This narrative was essential in establishing sit-stand workstations as a key solution to the problem, but it is noticeable that the debate has moved on. As it did with ergonomic seating and correlated the more general focus on wellbeing and its focus on doing good for people rather than merely doing no harm.
More recent academic research such as a new study published in the Journal Psychological Science carried out by researchers at Ariel University and Tel Aviv University suggests that standing to work may improve cognitive performance as well as physical wellbeing. The study found that the mild stress associated with the effort of standing up improved the ability of participants to cope with mental tasks.
The results are based on the idea that, because our brains are engaged in the process of controlling and monitoring our posture, the mental processes involved are more complex when we are standing than while sitting, which means that our brains are intuitively more aligned with multi-tasking. The test results suggest a significant correlation between posture and cognitive performance.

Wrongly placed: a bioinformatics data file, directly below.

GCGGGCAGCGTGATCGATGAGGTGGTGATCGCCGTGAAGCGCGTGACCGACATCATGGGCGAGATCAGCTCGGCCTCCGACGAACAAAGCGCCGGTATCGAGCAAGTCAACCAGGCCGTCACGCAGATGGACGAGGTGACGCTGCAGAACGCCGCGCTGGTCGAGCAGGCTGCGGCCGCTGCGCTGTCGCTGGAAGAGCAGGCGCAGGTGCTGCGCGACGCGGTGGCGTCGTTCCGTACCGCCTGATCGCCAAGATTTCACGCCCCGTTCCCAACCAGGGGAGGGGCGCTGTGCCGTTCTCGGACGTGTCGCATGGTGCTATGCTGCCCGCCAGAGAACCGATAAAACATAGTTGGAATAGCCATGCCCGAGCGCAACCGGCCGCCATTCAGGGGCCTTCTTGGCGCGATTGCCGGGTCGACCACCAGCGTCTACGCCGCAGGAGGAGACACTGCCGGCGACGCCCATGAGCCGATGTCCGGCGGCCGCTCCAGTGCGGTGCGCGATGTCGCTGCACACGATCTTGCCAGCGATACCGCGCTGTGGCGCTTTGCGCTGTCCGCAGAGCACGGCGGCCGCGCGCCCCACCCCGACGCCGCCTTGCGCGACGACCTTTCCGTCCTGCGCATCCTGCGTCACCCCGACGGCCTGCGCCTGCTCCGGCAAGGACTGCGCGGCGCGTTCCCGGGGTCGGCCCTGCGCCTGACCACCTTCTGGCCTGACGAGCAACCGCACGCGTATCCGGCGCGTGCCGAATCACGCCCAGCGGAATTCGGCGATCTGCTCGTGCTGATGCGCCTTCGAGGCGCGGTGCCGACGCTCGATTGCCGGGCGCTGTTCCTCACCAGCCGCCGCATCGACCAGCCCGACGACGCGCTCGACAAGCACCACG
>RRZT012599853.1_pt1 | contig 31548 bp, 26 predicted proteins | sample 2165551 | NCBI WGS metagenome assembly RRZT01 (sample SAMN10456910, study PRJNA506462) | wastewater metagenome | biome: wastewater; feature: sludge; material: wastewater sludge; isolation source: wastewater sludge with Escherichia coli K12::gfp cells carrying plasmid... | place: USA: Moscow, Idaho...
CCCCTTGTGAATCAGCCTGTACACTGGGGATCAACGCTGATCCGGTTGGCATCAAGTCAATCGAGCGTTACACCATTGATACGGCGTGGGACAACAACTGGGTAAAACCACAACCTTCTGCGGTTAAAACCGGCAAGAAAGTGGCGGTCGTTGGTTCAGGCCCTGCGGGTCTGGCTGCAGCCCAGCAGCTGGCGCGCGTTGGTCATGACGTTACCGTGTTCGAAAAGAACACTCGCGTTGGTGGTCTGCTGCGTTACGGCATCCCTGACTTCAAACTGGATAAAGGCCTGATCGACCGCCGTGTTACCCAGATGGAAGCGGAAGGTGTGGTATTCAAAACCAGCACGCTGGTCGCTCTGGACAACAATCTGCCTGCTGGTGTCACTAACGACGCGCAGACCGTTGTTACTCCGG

Similarly, this piece published recently in the Harvard Medical School blog focuses on the benefits of sit-stand workstations rather than merely the problems they can help to address.
This marks a step-change in the way we talk about ergonomics and wellbeing in the workplace generally and about sit-stand workstations in particular. The breakthrough may have come about because of a headline-grabbing slogan that summed up the issue of sedentary work, but the debate has evolved now into one that focuses primarily on the good they do.